The pace of contemporary life has each of us continually starting more things than we can finish. Beneficial projects go uncompleted; good intentions are unfulfilled; action lists grow longer and longer. The result is a personal sense of frustration and weakened organizational performance.
The logical response to this state of affairs is to simply start fewer things. We should not take on more than we can do. We should be selective in what we start. We should learn how to say no to some requests for commitments of our time and personal effort. This is the logical approach to the situation and each point is correct. Each point is helpful and each point is a part of the solution. The most important part of the solution is, however, something different. We will overcome the sense of frustration and the weakness created by things left undone not by becoming an expert in “not-starting”, but by becoming an expert in the fine art of finishing.
To finish a task, project, or initiative is to achieve completion; when all that needs to be done has been done. Finishing is easier when you are given direction from others and told the specific steps to be taken. You can work the list and when the last item is completed, you are done. Finishing becomes an art, however, when the person holding you accountable is in fact you. The art of finishing requires you to not only know when you are done, but also what needs to be done. Have all of the steps needed for completion been identified; has each step been successfully completed; can any step be improved?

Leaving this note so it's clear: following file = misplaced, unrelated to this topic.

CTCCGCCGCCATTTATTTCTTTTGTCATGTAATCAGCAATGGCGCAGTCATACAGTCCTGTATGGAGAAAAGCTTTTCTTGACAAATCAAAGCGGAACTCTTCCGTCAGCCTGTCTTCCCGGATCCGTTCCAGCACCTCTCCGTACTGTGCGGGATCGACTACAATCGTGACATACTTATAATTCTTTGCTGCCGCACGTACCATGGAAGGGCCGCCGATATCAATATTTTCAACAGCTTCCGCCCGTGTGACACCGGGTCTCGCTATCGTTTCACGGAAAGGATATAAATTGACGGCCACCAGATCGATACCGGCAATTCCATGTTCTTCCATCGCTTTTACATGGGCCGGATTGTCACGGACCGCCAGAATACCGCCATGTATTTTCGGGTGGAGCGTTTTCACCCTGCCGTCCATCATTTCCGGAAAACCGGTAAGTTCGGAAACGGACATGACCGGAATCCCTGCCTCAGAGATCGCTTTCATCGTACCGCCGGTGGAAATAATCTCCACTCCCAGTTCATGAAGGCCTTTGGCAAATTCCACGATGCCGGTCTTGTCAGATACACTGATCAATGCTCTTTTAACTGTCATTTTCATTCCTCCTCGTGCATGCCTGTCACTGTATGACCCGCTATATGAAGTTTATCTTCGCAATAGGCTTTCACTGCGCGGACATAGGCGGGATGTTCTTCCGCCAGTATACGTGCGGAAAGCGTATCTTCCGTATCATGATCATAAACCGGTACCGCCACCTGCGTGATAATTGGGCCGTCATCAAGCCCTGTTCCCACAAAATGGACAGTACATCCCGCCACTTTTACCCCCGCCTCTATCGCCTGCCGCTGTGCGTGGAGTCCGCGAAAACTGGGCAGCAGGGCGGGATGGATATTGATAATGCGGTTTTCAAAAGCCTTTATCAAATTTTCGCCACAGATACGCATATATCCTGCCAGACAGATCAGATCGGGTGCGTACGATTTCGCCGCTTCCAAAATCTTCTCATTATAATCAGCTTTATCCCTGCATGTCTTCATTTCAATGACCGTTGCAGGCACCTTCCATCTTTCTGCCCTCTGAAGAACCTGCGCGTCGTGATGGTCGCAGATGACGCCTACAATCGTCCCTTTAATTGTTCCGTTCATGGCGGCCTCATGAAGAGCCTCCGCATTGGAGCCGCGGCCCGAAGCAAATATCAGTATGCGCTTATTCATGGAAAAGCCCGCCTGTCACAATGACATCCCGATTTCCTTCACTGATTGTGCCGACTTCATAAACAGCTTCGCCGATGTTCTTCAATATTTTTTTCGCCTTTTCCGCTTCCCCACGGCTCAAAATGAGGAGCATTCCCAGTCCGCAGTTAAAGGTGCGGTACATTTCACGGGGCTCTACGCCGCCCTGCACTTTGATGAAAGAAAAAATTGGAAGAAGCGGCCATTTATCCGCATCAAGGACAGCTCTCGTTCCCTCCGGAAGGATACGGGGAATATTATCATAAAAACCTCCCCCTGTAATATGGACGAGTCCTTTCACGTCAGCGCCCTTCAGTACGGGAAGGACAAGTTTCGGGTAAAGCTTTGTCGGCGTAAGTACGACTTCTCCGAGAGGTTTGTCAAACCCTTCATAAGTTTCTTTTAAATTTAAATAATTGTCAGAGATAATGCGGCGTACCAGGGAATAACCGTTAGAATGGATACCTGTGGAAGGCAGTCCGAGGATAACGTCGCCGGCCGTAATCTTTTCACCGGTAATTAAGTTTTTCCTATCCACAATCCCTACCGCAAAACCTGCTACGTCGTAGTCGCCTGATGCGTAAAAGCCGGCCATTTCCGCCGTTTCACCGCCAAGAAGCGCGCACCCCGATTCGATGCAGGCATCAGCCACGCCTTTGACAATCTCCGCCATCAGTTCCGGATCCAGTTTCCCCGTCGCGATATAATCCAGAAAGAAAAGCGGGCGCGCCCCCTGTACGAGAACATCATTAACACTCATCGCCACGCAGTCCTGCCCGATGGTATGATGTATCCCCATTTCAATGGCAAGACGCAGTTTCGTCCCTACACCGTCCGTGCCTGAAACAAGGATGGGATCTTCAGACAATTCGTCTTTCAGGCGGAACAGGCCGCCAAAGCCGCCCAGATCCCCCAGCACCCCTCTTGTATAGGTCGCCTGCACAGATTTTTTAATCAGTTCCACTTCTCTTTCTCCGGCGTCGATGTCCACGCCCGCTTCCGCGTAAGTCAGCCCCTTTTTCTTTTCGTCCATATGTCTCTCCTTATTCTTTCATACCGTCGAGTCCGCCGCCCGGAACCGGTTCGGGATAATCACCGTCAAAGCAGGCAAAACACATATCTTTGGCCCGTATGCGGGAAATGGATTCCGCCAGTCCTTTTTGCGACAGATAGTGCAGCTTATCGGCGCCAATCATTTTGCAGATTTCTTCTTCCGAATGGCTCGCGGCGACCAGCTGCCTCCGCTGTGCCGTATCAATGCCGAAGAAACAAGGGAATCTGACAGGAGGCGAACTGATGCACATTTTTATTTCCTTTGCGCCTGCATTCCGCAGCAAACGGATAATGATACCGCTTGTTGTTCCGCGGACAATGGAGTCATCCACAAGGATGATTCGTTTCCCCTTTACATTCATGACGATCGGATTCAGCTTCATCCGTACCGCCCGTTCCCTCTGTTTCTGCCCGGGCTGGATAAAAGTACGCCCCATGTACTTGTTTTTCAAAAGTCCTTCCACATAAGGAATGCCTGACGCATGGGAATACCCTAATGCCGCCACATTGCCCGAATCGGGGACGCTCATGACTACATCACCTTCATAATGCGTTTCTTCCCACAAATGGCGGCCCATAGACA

A business creates standards, processes, checklists, and training programs to help assure a high level of service is continually provided to our customers. Unfortunately, even with the standards, processes, checklists, and training programs a customer can experience a level of service which is marginal at best. The key to moving past marginal, average, and simply acceptable is to master the art of finishing through the mastery of seven fundamentals:
1. Begin with the end in mind.